MODERATOR: Okay. So we’ll do background, senior administration official. And I don’t know if you want to open with anything?

SENIOR ADMINISTRATION OFFICIAL: Sure. Yeah. Our focus – or my focus today has been on two related aspects of Syria and Iraq policy. One is shoring up the international community to stand against the latest aggression and efforts to get a military solution to the conflict in Syria, most notably and dramatically in the offensive in Idlib, which, if it is not stopped, will create a true humanitarian catastrophe of 3 million people pouring across the Turkish border. They already have 3.5 million; they can’t absorb anything like that. They’ll be spewed onto Europe. We’ve seen almost a million people – over 800,000 – up and move in the last few days. And this is the largest single mass movement we’ve seen in the entire Syrian war, which is saying a lot considering that you’ve gotten almost 11 million people have at one or another point left their homes.

Now, the other point I want to make, because for some reason we keep on making it, they all go away from the Assad regime. We don’t see anybody fleeing to Assad territory, never, ever. Not even from ISIS. People stick with ISIS back when ISIS was ruling a big part of the country rather than trying to put themselves at the tender mercy of Assad. And that’s part of the problem we have with the entire conflict.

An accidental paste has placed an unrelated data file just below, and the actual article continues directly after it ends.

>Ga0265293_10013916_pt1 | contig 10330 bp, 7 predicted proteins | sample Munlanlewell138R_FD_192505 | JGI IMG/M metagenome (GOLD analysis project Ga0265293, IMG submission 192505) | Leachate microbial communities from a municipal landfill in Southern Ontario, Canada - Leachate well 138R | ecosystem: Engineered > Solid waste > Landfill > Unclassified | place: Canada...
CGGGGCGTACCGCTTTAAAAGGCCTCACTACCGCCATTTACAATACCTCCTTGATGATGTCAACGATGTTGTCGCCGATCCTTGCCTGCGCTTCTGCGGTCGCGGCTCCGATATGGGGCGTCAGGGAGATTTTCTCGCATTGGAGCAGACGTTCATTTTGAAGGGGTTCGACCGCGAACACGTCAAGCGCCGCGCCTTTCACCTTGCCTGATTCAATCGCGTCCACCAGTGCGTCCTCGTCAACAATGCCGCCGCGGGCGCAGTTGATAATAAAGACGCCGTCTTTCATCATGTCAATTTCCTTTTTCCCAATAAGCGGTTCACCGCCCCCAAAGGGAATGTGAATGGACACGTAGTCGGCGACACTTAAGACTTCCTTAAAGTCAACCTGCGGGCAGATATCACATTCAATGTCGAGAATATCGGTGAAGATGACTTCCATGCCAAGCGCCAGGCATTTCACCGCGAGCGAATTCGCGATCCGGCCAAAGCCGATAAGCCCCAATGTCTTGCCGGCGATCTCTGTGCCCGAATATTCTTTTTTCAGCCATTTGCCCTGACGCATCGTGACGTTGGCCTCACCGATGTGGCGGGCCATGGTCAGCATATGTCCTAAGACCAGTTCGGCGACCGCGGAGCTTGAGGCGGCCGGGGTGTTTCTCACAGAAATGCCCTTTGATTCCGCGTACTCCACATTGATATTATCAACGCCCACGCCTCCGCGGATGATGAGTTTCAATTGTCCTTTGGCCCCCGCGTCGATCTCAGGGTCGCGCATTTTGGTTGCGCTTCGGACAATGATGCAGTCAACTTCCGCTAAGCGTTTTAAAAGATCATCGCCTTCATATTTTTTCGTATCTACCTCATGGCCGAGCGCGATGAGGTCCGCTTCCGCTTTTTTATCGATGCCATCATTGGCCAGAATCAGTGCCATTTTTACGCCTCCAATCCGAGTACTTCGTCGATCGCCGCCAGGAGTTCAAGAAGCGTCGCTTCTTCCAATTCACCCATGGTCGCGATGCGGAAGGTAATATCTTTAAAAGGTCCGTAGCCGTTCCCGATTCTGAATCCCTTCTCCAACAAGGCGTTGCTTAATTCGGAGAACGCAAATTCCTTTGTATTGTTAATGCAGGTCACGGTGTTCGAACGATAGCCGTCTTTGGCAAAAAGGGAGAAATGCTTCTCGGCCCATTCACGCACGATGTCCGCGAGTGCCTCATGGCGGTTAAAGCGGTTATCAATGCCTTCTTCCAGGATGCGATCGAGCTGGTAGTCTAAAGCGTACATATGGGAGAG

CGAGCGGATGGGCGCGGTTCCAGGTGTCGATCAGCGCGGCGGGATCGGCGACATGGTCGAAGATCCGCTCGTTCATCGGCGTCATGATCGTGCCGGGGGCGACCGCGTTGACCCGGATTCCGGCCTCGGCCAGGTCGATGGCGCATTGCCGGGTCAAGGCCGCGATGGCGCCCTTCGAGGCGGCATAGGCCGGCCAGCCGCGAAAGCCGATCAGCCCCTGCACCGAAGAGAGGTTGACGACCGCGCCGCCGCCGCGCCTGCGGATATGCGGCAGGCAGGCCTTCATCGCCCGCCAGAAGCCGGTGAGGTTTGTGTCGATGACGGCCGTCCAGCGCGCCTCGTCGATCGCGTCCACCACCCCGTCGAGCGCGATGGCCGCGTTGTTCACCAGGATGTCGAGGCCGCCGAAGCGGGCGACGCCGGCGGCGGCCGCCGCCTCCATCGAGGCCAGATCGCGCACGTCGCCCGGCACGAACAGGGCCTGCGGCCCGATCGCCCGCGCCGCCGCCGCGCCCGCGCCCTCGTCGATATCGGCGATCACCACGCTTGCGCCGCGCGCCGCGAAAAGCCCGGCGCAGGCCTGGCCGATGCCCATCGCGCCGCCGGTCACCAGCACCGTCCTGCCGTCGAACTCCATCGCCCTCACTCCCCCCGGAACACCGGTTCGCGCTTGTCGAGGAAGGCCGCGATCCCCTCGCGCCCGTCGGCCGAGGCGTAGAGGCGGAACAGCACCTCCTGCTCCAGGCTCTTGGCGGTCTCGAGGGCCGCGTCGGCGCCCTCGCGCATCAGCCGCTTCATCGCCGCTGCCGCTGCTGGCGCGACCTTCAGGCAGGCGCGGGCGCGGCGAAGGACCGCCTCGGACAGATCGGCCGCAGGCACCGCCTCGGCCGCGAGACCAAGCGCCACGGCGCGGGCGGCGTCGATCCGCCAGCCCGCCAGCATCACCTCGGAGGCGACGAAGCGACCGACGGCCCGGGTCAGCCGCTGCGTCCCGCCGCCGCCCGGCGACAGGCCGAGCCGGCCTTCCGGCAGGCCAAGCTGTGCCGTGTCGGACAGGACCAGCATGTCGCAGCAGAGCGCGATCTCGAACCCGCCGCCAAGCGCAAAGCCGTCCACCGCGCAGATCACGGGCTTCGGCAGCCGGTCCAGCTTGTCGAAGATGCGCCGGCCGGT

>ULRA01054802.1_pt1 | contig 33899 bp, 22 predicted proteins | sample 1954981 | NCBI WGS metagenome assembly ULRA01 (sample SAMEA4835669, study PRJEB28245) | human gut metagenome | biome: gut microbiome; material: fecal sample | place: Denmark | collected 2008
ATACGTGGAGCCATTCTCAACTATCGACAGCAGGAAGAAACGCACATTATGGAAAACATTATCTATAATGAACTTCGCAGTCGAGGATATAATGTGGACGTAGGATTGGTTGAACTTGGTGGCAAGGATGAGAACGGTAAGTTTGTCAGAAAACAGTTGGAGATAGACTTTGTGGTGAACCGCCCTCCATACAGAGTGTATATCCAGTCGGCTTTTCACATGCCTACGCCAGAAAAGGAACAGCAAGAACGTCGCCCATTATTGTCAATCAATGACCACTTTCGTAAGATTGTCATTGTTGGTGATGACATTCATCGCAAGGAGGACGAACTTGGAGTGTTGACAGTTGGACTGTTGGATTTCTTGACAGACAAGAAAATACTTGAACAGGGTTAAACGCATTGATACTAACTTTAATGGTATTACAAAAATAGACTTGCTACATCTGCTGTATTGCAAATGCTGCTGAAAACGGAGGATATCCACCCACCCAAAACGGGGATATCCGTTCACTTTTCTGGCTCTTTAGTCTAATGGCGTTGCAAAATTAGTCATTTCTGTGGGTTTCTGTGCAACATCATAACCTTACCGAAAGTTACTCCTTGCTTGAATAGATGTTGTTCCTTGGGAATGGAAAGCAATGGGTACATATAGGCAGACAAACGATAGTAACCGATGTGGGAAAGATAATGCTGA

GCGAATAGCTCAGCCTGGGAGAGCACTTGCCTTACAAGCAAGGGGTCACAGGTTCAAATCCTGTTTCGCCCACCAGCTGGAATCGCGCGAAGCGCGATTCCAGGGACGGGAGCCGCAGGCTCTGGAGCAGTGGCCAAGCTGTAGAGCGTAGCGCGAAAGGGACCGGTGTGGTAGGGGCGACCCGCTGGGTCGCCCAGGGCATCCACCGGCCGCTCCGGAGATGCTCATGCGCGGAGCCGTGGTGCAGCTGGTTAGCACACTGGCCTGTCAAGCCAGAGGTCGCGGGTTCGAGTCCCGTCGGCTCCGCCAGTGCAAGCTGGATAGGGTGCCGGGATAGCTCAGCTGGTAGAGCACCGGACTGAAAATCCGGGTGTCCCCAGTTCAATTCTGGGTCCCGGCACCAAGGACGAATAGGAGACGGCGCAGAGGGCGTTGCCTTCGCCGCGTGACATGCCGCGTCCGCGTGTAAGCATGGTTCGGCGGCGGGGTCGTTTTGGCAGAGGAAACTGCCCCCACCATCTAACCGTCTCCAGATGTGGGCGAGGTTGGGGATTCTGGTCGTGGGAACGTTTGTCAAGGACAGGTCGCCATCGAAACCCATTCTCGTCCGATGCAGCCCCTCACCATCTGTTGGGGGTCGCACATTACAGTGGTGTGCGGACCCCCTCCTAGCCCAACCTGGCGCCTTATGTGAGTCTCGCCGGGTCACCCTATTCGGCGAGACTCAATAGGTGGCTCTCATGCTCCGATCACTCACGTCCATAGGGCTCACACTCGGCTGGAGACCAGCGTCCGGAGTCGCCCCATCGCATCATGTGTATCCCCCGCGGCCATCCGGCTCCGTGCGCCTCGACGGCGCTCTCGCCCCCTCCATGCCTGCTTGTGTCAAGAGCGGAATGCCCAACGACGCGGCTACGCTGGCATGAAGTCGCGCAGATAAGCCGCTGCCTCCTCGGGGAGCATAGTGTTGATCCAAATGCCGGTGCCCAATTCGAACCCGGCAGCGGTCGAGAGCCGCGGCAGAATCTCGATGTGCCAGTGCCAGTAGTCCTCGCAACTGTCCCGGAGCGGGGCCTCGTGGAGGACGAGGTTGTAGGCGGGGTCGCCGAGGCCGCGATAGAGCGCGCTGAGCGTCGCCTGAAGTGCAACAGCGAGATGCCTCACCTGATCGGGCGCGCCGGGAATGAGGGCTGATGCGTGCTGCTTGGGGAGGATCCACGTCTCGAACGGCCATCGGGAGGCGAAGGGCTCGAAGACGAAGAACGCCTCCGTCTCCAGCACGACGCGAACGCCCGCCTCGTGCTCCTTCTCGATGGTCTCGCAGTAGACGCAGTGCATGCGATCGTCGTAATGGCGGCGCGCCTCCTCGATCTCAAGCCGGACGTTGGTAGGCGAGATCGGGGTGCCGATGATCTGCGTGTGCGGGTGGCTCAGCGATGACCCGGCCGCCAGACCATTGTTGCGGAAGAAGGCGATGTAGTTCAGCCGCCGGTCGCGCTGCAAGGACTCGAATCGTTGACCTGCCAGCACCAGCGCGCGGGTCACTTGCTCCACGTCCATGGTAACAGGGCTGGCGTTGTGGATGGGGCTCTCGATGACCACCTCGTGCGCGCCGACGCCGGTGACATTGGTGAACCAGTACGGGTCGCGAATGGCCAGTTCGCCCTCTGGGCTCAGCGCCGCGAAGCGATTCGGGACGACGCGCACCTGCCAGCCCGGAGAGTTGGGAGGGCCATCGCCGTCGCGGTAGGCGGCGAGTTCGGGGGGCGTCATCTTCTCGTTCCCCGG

So the other thing we are working on in the fight against ISIS, which is another major concern, is our movement forward with Iraq and NATO. You saw there was a press conference this morning with the German defense minister and Secretary Esper. We had – this was with the – what’s called the coalition Iraq group. Those are the 13 Coalition to Defeat ISIS countries, 11 NATO plus Australia and New Zealand, who have troops on the ground in Iraq as part of the coalition. And the focus there was on seeing if NATO could play a bigger role. That is in response to the President’s call, you’ll remember of a few weeks ago, after the Iraqi parliament asked for us to withdraw. We think that any such withdrawal is absolutely irresponsible until we finish the mission of defeating Daesh, and has to be done primarily by the coalition. But we do recognize, as the President said, that NATO can play a bigger role.